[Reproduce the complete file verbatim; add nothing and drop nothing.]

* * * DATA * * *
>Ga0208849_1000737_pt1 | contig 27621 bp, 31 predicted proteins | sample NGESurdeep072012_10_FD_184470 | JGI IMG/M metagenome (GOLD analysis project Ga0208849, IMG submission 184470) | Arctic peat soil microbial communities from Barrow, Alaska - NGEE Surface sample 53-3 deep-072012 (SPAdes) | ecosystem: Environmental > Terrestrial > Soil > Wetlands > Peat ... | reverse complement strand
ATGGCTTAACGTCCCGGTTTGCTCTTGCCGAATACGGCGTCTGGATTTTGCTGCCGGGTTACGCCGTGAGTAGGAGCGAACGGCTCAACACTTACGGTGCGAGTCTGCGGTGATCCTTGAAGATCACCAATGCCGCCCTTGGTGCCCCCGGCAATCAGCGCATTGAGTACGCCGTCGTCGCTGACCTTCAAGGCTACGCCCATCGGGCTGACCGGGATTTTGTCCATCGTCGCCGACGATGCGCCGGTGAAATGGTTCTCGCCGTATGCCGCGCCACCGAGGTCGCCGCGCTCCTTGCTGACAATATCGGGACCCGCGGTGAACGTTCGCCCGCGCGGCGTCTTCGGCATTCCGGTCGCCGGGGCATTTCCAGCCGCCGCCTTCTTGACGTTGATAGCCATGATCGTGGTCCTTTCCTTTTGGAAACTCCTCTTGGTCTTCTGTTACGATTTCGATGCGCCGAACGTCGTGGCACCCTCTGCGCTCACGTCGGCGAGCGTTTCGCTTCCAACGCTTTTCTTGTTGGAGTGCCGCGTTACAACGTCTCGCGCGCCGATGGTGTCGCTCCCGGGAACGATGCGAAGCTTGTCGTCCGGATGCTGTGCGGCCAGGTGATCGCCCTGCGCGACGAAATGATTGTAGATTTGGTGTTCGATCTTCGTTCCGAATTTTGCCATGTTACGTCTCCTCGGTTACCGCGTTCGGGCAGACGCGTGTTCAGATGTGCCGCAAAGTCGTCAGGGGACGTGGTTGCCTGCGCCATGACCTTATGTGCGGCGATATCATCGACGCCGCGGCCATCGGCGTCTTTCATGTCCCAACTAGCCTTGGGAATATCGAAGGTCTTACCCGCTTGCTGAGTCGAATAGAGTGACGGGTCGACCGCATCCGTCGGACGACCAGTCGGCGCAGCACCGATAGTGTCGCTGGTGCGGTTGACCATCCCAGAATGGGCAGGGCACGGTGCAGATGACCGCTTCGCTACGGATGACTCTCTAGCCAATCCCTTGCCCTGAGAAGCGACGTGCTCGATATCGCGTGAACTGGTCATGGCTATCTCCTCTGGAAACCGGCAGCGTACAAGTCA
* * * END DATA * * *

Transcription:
>Ga0208849_1000737_pt1 | contig 27621 bp, 31 predicted proteins | sample NGESurdeep072012_10_FD_184470 | JGI IMG/M metagenome (GOLD analysis project Ga0208849, IMG submission 184470) | Arctic peat soil microbial communities from Barrow, Alaska - NGEE Surface sample 53-3 deep-072012 (SPAdes) | ecosystem: Environmental > Terrestrial > Soil > Wetlands > Peat ... | reverse complement strand
ATGGCTTAACGTCCCGGTTTGCTCTTGCCGAATACGGCGTCTGGATTTTGCTGCCGGGTTACGCCGTGAGTAGGAGCGAACGGCTCAACACTTACGGTGCGAGTCTGCGGTGATCCTTGAAGATCACCAATGCCGCCCTTGGTGCCCCCGGCAATCAGCGCATTGAGTACGCCGTCGTCGCTGACCTTCAAGGCTACGCCCATCGGGCTGACCGGGATTTTGTCCATCGTCGCCGACGATGCGCCGGTGAAATGGTTCTCGCCGTATGCCGCGCCACCGAGGTCGCCGCGCTCCTTGCTGACAATATCGGGACCCGCGGTGAACGTTCGCCCGCGCGGCGTCTTCGGCATTCCGGTCGCCGGGGCATTTCCAGCCGCCGCCTTCTTGACGTTGATAGCCATGATCGTGGTCCTTTCCTTTTGGAAACTCCTCTTGGTCTTCTGTTACGATTTCGATGCGCCGAACGTCGTGGCACCCTCTGCGCTCACGTCGGCGAGCGTTTCGCTTCCAACGCTTTTCTTGTTGGAGTGCCGCGTTACAACGTCTCGCGCGCCGATGGTGTCGCTCCCGGGAACGATGCGAAGCTTGTCGTCCGGATGCTGTGCGGCCAGGTGATCGCCCTGCGCGACGAAATGATTGTAGATTTGGTGTTCGATCTTCGTTCCGAATTTTGCCATGTTACGTCTCCTCGGTTACCGCGTTCGGGCAGACGCGTGTTCAGATGTGCCGCAAAGTCGTCAGGGGACGTGGTTGCCTGCGCCATGACCTTATGTGCGGCGATATCATCGACGCCGCGGCCATCGGCGTCTTTCATGTCCCAACTAGCCTTGGGAATATCGAAGGTCTTACCCGCTTGCTGAGTCGAATAGAGTGACGGGTCGACCGCATCCGTCGGACGACCAGTCGGCGCAGCACCGATAGTGTCGCTGGTGCGGTTGACCATCCCAGAATGGGCAGGGCACGGTGCAGATGACCGCTTCGCTACGGATGACTCTCTAGCCAATCCCTTGCCCTGAGAAGCGACGTGCTCGATATCGCGTGAACTGGTCATGGCTATCTCCTCTGGAAACCGGCAGCGTACAAGTCA